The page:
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Sparks

Can Plankton Ferry Carbon to the Bottom of the Ocean?

Britain’s Natural Environment Research Council begins three teeny experiments.

Copepods.
Heatmap Illustration/Getty Images

Scientists at England’s University of Exeter believe that masses of drifting crustaceans “may help to store enormous amounts of carbon in the ocean,” at once sucking CO2 from the atmosphere and slowing climate change, the BBC reports. Britain’s Natural Environment Research Council has funded three projects to investigate the idea that the small, H.R. Giger-looking creatures, known as copepods or zooplankton, can absorb significant amounts of carbon.

“Don’t be fooled by their size,” said University of Exeter professor Daniel Mayor. “These tiny but mighty life forms play a crucial role in regulating Earth’s climate by moving carbon out of the atmosphere and shunting it down into the deep ocean where it says for hundreds of years or more.” Dr Adrian Martin, of England’s National Oceanography Center, added, “The need to understand how the ocean stores carbon has never been stronger and we know that marine life plays an important role.”

The forthcoming research recalls the work of Running Tide, a Maine start-up that hopes to use kelp to similar ends. As Heatmap’s Robinson Meyer wrote in The Atlantic last year, kelp “absorbs a huge amount of carbon through photosynthesis. [It] could then be harvested, disposed of, or allowed to naturally drift to the bottom of the ocean.” Along with an array of other possible techniques, it seems that the ocean — and the living things within it — could play a key role in the fight against climate change.

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Jacob Lambert profile image

Jacob Lambert

Jacob is Heatmap's founding multimedia editor. Before joining Heatmap, he was The Week's digital art director and an associate editor at MAD magazine.

Beryl making landfall in Texas.
Heatmap Illustration/Getty Images

Hurricane Beryl, ahem, barreled into America’s Gulf Coast as a Category 1 storm, and whenever something like that happens the entire global energy industry holds its breath. The Gulf of Mexico is not just a frequent target and breeding ground for massive storms, it is also one of America’s — and the world’s — most important energy hubs. Texas and Louisiana contains giant oil and gas fields, and the region is home to about half of the United States’ refining capacity.

At least so far, the oil and refining industry appears to have largely dodged Beryl’s worst effects. The storm made landfall in Matagorda, a coastal town between Galveston and Corpus Christi, both of which are major centers for the refinery industry. Only one refinery, the Phillips 66 facility in Sweeny, Texas, was in the storm’s cone, according to TACenergy, a petroleum products distributor. Phillips 66 did not respond to a request to comment, but Reuters reported that the Sweeny facility as well as its refinery in Lake Charles, Louisiana were powered and operating. Crude oil prices have seen next to no obvious volatility, rising to $83.88 a barrel on July 3 and since settling around $82.84.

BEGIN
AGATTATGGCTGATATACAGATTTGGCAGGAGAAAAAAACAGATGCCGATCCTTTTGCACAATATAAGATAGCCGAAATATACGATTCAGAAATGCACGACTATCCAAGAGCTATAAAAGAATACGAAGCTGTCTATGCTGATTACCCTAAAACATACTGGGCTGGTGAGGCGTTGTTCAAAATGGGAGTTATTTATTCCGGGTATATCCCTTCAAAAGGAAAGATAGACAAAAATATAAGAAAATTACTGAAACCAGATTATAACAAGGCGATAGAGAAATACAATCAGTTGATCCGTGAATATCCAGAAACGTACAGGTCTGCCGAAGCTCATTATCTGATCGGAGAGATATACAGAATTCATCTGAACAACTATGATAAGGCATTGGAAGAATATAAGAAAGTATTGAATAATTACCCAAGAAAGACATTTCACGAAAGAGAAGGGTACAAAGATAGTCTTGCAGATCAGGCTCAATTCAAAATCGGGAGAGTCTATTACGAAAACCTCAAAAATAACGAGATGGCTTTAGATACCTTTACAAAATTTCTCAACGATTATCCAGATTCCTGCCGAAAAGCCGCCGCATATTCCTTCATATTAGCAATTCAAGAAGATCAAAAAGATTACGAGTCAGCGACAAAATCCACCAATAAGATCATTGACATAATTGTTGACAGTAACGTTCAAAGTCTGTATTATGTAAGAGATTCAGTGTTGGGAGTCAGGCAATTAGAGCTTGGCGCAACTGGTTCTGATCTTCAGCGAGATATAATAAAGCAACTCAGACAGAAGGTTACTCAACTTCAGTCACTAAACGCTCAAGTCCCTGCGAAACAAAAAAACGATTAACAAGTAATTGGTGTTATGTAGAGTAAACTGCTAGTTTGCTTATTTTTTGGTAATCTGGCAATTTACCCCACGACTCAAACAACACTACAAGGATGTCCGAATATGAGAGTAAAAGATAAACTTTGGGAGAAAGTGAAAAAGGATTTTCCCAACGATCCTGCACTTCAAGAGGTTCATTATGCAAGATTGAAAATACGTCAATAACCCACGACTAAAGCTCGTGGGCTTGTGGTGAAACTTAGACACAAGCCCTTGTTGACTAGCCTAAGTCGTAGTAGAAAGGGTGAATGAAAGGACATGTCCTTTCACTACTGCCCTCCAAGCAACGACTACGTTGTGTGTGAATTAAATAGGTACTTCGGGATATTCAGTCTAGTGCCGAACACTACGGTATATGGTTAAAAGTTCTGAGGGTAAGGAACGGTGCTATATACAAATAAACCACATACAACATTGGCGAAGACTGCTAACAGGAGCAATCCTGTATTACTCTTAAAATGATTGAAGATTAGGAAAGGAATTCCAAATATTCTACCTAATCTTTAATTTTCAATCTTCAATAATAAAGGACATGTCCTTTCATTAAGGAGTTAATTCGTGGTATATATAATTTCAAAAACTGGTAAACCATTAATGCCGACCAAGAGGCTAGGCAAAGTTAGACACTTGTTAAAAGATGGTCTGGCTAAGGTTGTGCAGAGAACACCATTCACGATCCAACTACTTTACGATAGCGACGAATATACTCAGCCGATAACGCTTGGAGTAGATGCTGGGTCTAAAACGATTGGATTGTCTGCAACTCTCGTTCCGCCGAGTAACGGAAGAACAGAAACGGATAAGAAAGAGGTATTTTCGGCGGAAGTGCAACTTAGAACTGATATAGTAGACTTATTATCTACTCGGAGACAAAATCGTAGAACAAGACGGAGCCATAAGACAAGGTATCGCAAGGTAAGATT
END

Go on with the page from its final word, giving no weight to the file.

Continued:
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Sparks

Climate Scored Some Quasi-Victories in Europe

What parliamentary elections in France and the U.K. mean for everyone else.

A voter and wind turbines.
Heatmap Illustration/Getty Images

While America has been distracted by its suddenly-very-real upcoming election, two other important political stories have been unfolding across the pond. The results of last week’s parliamentary votes in France and the United Kingdom have the power to sway global climate policy — and they might even contain lessons for the U.S. about the rise (or fall) of the far-right.

What happened in France?

In June, French President Emmanuel Macron called snap elections, and the far-right National Rally party led by Marine Le Pen was widely expected to achieve a majority in the country’s 577-seat National Assembly. Instead, the New Popular Front, a hastily-formed alliance between the hard left, Greens, and Socialists, came out on top in a runoff, followed by the centrist Ensemble (which includes Macron’s Renaissance party) and the National Rally in a distant third. Because no party won the 289 seats needed to gain control of the chamber, the left and center now have to form a coalition government, which means ideological compromise — something that’s distinctly un-French. “We're not the Germans, we're not the Spanish, we're not the Italians — we don't do coalitions,” one French political commentator toldSky News.

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President Biden.
Heatmap Illustration/Getty Images

In an altogether distressing debate in which climate was far from a main focus, the two candidates did have one notable exchange regarding the Paris Agreement. The 2015 treaty united most countries around the world in setting a goal to limit global warming to “well below” 2 degrees Celsius, with 1.5 degrees as the ultimate target.

After Trump initially dodged a question about whether he would take action to slow the climate crisis, he then briefly noted “I want absolutely immaculate clean water and I want absolutely clean air. And we had it. We had H2O.”

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